Mortgages Move Higher as Fed Quits Buying

Uncle Sam Quits Buying And Rates Move Upward

Uncle Sam Quits Buying And Rates Move Upward

Mortgage Rates Will Continue To Trend Higher As Economy Improves, Feds Quit Buying Mortgage Backed Securities

Courtesy; Evangeline Scott, Summit Funding and MMG Weekly

“YOU DON’T KNOW WHAT YOU GOT UNTIL IT’S GONE – AND I FOUND OUT A LITTLE TOO LATE…”Reserve’s Mortgage Backed Security buying program The words from Chicago’s hit song from the 80’s sums up the market’s sentiment on the ending of the Federal , and the resulting volatility for home loan rates that has already begun.

The Fed did what they set out to do – purchasing $1.25 Trillion in Mortgage Backed Securities, and succeeding in their plan to lower home loan rates and help stabilize the housing sector. And even though they stretched out the length of the program slightly – in order to soften the impact of the end of the program – the training wheels are now off, the safety net is gone, and home loan rates have already moved higher. In fact – as the Fed will now gradually become a seller of their massive holdings of Mortgage Backed Securities – rates are very likely to continue to move higher still.

Even after home loan rates took a jump higher last week, they still remain at reasonably low levels – which makes right now a crucial time to take advantage of the opportunities that exist, including the Homebuyers Tax Credit which is down to its last month. To take advantage of the generous credit, purchase contracts must be signed by the end of April. If you or someone you know has questions about this credit – please don’t wait to get in touch with me.

Adding to last week’s volatility, the official Jobs Report was released last Friday – and according to the report, 162,000 jobs were created in March, making it the biggest one-month increase in three years. Additionally, there were upward revisions to January and February, which brought the last two months’ net job losses to near zero.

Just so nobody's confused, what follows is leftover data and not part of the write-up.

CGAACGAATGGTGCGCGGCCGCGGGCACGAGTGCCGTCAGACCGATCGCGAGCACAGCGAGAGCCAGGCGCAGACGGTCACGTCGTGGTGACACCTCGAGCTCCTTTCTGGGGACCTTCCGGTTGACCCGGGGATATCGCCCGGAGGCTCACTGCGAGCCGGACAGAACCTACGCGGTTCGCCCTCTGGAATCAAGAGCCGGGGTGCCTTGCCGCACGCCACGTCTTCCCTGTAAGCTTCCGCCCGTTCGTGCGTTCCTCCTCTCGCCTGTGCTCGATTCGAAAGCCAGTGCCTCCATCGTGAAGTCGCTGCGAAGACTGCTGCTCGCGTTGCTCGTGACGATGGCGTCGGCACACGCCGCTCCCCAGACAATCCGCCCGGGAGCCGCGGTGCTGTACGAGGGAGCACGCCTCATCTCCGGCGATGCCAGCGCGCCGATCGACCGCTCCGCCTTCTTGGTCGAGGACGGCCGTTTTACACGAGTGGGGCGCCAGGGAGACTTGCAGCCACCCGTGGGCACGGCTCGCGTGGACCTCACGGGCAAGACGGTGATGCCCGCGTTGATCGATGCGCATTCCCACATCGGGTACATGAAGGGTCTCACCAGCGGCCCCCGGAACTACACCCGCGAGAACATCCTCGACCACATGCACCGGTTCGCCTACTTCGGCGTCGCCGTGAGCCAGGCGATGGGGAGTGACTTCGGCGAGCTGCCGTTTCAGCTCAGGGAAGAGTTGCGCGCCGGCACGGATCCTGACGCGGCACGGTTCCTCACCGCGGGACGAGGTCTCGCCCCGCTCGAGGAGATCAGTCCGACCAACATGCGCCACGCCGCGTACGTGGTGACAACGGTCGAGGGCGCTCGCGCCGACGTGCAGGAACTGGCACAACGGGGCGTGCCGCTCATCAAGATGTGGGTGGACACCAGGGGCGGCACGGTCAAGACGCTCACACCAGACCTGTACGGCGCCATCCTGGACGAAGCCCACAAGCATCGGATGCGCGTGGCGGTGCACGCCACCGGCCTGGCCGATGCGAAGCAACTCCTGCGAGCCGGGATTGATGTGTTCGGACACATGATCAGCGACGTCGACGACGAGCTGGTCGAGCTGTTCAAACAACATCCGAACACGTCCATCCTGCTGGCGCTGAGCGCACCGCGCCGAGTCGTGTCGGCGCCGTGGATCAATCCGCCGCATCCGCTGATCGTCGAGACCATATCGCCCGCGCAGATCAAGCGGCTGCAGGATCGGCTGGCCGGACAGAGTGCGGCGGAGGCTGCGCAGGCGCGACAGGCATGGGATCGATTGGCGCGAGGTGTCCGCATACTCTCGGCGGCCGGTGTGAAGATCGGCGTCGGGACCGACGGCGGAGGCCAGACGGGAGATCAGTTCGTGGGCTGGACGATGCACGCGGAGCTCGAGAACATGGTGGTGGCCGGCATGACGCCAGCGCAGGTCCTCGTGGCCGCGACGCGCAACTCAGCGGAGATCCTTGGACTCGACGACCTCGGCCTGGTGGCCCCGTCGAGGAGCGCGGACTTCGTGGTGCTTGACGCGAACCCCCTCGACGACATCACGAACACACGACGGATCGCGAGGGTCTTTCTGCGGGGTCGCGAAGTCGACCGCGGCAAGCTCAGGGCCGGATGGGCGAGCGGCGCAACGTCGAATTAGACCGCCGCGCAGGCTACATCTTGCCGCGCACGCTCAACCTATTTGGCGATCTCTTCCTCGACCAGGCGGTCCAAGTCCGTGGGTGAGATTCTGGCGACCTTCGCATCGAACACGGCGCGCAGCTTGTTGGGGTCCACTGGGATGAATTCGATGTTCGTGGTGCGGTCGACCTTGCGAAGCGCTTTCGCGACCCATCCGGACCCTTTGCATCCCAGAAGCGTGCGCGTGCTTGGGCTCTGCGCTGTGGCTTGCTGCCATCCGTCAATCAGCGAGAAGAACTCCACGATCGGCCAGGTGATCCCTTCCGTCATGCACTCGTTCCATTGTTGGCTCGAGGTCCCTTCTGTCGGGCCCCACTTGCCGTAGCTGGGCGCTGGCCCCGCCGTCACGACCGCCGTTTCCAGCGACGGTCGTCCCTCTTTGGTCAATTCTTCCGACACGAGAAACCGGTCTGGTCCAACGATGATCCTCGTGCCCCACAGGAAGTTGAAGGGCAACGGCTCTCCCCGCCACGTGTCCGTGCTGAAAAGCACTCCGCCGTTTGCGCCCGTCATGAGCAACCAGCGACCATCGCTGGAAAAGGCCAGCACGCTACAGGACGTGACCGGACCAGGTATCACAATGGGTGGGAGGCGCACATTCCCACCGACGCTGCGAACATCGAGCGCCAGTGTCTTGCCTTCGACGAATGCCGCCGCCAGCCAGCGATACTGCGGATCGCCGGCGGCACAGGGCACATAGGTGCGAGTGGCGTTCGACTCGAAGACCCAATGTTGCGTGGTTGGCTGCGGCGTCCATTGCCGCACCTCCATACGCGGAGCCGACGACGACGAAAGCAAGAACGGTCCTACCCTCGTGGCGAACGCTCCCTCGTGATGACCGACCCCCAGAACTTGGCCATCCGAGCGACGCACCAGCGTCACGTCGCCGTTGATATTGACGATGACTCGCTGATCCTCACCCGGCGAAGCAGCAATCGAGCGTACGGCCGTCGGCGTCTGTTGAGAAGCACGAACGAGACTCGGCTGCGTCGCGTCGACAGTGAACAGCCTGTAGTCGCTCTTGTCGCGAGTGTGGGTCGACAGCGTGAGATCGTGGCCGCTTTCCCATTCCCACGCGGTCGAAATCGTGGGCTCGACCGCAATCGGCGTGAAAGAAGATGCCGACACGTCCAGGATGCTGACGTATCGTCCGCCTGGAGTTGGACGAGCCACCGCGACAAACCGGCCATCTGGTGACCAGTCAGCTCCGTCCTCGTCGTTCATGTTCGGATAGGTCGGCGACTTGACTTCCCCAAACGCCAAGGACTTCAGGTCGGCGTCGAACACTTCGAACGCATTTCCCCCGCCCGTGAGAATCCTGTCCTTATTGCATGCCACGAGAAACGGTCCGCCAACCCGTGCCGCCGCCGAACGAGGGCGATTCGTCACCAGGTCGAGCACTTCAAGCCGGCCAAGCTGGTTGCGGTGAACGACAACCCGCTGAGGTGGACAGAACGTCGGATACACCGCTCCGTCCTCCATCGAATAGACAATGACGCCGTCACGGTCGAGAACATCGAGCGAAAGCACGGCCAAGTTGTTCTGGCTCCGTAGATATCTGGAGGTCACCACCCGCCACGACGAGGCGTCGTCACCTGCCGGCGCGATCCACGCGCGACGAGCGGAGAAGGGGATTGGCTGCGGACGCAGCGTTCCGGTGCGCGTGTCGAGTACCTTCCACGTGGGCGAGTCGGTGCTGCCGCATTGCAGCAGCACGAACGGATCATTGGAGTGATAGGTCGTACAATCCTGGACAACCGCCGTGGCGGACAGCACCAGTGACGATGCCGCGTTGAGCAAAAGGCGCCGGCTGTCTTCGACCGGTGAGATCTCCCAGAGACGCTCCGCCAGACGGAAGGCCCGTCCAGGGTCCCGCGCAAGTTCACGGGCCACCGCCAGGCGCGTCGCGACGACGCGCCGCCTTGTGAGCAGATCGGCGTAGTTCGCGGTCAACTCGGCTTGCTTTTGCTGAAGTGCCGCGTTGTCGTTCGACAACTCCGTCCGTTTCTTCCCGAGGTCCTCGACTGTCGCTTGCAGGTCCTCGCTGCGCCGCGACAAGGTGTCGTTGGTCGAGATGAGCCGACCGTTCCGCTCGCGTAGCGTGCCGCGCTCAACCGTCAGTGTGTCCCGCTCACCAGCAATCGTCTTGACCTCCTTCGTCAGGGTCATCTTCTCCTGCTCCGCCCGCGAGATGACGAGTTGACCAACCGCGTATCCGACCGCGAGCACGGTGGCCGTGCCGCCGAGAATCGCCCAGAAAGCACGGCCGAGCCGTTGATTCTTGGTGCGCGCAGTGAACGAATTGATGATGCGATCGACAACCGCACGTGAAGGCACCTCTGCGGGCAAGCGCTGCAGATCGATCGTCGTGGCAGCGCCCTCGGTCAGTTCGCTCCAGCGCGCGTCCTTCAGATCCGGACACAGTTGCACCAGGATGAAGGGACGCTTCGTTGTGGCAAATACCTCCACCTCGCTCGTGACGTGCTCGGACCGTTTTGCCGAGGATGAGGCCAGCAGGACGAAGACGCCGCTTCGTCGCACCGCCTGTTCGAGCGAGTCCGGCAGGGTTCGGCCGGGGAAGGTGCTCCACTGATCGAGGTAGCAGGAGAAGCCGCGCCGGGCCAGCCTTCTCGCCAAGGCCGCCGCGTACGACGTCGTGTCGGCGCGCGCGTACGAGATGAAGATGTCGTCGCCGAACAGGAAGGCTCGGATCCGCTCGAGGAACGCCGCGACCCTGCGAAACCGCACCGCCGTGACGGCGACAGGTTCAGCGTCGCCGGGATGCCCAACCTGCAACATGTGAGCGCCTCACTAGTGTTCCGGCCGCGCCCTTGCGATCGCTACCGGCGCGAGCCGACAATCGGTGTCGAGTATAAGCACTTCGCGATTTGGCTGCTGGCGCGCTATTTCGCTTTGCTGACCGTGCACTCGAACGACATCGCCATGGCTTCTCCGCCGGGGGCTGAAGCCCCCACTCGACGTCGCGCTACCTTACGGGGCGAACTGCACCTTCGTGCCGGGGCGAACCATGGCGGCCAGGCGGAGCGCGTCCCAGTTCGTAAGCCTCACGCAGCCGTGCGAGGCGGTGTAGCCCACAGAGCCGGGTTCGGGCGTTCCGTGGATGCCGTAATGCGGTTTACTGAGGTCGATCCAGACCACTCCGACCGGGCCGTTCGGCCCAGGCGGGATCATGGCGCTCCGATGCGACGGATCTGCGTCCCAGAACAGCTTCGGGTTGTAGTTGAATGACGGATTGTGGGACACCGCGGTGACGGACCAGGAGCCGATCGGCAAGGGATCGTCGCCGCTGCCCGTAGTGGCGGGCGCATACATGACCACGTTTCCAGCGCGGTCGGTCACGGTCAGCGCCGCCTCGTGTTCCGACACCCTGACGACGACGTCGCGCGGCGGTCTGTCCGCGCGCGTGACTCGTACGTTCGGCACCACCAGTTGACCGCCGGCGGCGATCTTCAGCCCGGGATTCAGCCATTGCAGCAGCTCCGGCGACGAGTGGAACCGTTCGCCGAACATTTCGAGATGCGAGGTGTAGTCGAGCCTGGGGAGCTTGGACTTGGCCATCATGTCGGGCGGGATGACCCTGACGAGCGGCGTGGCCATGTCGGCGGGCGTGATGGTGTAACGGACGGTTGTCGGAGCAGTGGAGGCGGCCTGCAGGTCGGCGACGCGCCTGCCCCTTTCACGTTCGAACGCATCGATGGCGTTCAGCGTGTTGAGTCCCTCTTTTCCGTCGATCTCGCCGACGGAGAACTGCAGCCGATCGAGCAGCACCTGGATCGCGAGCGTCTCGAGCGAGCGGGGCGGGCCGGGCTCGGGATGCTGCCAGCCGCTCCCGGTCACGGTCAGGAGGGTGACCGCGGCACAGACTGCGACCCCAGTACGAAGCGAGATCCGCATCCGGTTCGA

Chart: Nonfarm Payrolls (By Month)

While it was good to see some positive numbers, we’re not exactly out of the woods just yet, as there were some concerning aspects of this Jobs Report. For example, Average Hourly Earnings actually fell 0.1% in March. This could be viewed as a negative sign, indicating that there’s no pressure on companies to pay workers more to retain them. It also shows continued temporary hiring at a lower pay scale.

The official Unemployment Rate remained steady at 9.7%, but when factoring in the “underemployed”, including people who accepted part-time work because full-time work is simply not available, the rate of unemployment overall rose from 16.8% to 16.9%. This is a big number that continues to weigh on the labor market.

Also in the news last week, the US Savings rate moved down to its lowest Level since October 2008. Check out the mortgage market guide view article below for some simple ways to boost your savings.

Forecast for the Week

This week’s economic calendar may seem slow after the wave of economic news last week. But there are still some big items on tap, starting off right away Monday morning when the Pending Home Sales report gives us a look at the health of the housing industry.

Tuesday brings us the Meeting Minutes from the latest Fed Meeting. Although we already know what the Fed’s policy announcement was, the markets will be looking at the discussion contained in the Meeting Minutes as an indication of what Fed members are thinking and what they may do in the future.

On Thursday we’ll get another look at Initial Jobless Claims. Last week, Initial Jobless Claims were reported basically in line with expectations and down from the previous week’s number, and Continuing Jobless Claims declined as well. With those numbers and last week’s official Jobs Report in mind, the market will be watching to see if the labor market can continue to make positive strides.

Finally, in addition to those reports, the Treasury Department will auction off $82 Billion in Treasuries. And since most of those will be longer maturities that compete with Mortgage Backed Securities, the auctions could add volatility to the markets depending on how they are received.

Remember: Weak economic news normally causes money to flow out of Stocks and into Bonds, helping Bonds and home loan rates improve, while strong economic news normally has the opposite result. As you can see in the chart below, Mortgage Bond prices plunged last week and rates increased .25%.

Chart: Fannie Mae 4.5% Mortgage Bond (Friday Apr 09, 2010)

Japanese Candlestick Chart

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